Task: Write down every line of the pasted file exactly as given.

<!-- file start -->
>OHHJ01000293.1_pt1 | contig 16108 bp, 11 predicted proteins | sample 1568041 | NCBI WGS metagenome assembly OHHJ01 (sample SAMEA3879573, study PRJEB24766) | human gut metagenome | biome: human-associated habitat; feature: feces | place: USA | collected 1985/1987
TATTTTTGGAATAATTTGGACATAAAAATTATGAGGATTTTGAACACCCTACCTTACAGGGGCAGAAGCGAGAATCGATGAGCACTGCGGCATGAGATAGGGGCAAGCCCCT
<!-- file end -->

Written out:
>OHHJ01000293.1_pt1 | contig 16108 bp, 11 predicted proteins | sample 1568041 | NCBI WGS metagenome assembly OHHJ01 (sample SAMEA3879573, study PRJEB24766) | human gut metagenome | biome: human-associated habitat; feature: feces | place: USA | collected 1985/1987
TATTTTTGGAATAATTTGGACATAAAAATTATGAGGATTTTGAACACCCTACCTTACAGGGGCAGAAGCGAGAATCGATGAGCACTGCGGCATGAGATAGGGGCAAGCCCCT